Monday, 20 October 2008


Trust is like china – beautiful but easy to break. Once broken it is difficult but not impossible to mend. So where should we begin? Let’s look at our relationship with God first. Prov 3.5 says, Trust in the Lord with all your heart and lean not on your own understanding. In all your ways acknowledge Him and He will direct you paths. Notice the emphasis on, all your heart and all your ways. In every area of our lives God wants us to trust Him – with all our heart. In Ps 86.11 David asked for God to unite His heart. He didn’t want any reservation in his heart towards God. He wanted to be fully devoted, fully surrendered, trusting fully.
But what are we really doing when we put our trust in another person – including God? What do we actually trust about them? I see this expressed in two main areas – a person’s character and their ability or competence. This was expressed in a summary of David’s leadership in Psalm 78.72, So he shepherded them according to the integrity of his heart and guided them by the skilfulness of his hands. His integrity refers to his character – he was trustworthy. There was something about his motivation of heart that qualified him for this difficult task of leading the flock of God. But he also had skill. There was an ability or competence about the way he lead.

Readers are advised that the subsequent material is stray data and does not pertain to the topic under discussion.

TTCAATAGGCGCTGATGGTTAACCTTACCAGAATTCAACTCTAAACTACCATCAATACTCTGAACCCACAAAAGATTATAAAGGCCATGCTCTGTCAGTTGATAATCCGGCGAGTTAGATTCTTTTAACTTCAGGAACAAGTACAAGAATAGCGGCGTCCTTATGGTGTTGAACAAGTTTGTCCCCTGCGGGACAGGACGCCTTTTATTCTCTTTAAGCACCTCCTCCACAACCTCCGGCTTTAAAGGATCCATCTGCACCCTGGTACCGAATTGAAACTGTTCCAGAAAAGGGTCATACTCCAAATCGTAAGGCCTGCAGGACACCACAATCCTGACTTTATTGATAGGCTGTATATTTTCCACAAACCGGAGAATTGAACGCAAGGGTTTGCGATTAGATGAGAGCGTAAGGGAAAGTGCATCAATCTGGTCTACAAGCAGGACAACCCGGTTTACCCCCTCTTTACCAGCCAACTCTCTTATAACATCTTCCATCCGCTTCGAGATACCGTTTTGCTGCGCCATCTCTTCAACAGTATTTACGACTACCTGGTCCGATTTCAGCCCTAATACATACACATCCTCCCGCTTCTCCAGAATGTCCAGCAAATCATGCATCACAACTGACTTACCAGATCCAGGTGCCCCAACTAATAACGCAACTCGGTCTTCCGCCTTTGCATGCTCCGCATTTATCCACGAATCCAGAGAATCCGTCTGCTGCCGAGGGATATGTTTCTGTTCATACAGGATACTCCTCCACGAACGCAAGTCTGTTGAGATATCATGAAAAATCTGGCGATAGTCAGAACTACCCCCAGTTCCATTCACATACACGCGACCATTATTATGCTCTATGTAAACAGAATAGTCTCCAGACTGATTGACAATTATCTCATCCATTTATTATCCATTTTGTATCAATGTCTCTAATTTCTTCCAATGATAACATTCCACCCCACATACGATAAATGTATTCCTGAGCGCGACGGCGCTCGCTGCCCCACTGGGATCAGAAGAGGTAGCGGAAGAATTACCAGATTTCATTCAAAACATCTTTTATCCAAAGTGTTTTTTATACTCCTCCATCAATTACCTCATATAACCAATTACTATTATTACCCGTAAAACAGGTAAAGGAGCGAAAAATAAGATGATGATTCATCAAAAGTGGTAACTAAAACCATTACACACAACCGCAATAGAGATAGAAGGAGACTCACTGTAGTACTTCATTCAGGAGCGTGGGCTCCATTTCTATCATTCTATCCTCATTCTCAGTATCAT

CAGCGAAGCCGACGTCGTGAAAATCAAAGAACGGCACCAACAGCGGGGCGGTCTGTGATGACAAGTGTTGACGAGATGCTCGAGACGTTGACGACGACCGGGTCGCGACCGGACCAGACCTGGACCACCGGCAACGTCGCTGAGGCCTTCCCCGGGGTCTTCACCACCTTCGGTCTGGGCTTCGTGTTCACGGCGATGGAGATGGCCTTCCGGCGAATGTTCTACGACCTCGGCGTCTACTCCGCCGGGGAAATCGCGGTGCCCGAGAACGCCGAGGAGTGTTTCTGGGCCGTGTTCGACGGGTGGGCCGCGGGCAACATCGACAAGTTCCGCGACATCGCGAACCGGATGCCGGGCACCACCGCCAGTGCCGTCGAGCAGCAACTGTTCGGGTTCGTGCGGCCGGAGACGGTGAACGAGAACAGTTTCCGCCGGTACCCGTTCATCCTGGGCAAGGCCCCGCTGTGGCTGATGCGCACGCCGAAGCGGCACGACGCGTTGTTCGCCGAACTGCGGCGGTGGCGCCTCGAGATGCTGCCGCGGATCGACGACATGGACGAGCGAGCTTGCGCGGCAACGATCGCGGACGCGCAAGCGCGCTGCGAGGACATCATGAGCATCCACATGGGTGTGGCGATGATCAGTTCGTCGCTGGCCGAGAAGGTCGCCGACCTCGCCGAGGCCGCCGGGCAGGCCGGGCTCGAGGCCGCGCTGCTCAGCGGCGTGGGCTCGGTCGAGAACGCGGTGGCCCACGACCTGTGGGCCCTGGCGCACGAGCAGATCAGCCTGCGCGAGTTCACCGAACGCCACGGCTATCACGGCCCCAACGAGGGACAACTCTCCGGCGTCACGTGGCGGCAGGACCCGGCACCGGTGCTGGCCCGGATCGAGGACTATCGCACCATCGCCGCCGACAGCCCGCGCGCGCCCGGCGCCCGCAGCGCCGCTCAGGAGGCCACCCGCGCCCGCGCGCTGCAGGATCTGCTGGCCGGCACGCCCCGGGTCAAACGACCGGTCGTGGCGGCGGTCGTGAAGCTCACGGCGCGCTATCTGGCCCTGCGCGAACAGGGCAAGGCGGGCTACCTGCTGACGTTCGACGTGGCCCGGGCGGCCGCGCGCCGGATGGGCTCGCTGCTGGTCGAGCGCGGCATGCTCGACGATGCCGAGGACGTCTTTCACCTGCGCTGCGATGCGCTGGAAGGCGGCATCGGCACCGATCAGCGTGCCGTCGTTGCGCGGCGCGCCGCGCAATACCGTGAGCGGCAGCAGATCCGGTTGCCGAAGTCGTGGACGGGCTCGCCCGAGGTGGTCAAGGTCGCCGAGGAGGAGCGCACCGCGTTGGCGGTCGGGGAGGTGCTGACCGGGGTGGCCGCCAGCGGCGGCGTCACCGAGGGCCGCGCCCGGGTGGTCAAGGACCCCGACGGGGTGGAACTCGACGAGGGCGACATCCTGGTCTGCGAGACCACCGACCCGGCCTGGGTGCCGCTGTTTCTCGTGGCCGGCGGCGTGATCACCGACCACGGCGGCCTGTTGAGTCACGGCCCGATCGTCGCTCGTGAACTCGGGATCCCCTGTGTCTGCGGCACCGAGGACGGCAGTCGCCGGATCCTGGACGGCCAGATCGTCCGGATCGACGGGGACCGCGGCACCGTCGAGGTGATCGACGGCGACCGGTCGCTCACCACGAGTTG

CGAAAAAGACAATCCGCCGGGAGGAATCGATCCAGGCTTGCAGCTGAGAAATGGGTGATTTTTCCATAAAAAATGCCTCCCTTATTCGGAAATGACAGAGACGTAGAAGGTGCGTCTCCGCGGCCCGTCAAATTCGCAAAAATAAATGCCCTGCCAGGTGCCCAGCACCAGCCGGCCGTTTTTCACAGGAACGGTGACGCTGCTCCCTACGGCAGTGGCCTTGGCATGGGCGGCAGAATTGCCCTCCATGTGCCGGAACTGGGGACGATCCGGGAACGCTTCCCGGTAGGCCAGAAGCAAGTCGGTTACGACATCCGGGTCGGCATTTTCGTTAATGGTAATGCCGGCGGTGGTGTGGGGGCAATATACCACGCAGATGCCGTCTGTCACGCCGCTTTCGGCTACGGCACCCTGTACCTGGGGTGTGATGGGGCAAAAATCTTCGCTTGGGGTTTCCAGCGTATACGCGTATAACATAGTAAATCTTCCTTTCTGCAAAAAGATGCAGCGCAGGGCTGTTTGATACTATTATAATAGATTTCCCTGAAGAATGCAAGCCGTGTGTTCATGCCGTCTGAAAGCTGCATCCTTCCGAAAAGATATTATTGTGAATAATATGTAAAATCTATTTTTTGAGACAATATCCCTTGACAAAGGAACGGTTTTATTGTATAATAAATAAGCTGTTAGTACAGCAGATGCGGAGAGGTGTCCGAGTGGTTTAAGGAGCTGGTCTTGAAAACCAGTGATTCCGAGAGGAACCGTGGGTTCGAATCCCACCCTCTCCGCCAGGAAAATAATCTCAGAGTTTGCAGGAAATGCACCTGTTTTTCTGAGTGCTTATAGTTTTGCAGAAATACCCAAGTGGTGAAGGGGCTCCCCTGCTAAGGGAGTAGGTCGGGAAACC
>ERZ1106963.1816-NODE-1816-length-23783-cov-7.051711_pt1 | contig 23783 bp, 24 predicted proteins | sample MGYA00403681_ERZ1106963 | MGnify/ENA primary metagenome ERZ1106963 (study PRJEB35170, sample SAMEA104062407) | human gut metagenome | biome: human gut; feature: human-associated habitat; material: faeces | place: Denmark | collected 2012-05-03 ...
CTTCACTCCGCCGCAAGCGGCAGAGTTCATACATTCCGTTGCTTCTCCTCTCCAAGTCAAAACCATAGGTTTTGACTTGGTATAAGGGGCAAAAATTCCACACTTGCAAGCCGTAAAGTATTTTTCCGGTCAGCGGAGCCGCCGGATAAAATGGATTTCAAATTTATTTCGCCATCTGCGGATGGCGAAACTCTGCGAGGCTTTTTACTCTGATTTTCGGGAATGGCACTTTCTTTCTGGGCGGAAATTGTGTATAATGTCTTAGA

When we put trust in God we are trusting in His character. There are many facets of God’s character we could focus on but the one’s that perhaps give us the most security are His faithfulness and mercy. Lam 3.22-23 says, Through the Lord’s mercies we are not consumed, because His compassions fail not. They are new every morning. Great is your faithfulness. The dictionary says that someone who is faithful is: worthy of trust, reliable and consistent with truth. Synonyms offered include loyal, true, constant, steadfast and staunch. This is how God is in His essential nature – faithful, true to His word. When He says He will do something He follows through.

However, God’s timing is very different to ours. He will often give a promise and then we have to wait in faith for its fulfilment. This is not a passive period. During this time our faith is being refined. It is what Peter calls, the trial faith that shows forth its genuineness. We wait but with expectation. God gave Abraham the promise of a son but then waited. Abraham had to learn to trust God. As time went by, it seemed even more impossible that the promise could be fulfilled. Finally as an old man God appeared to Abraham and Sarah declaring, Sarah your wife shall have a son, Gen 18.10. Sarah laughed – hardly the response of someone in faith. But God challenged her laughter and reminded her, Is anything too hard for the Lord?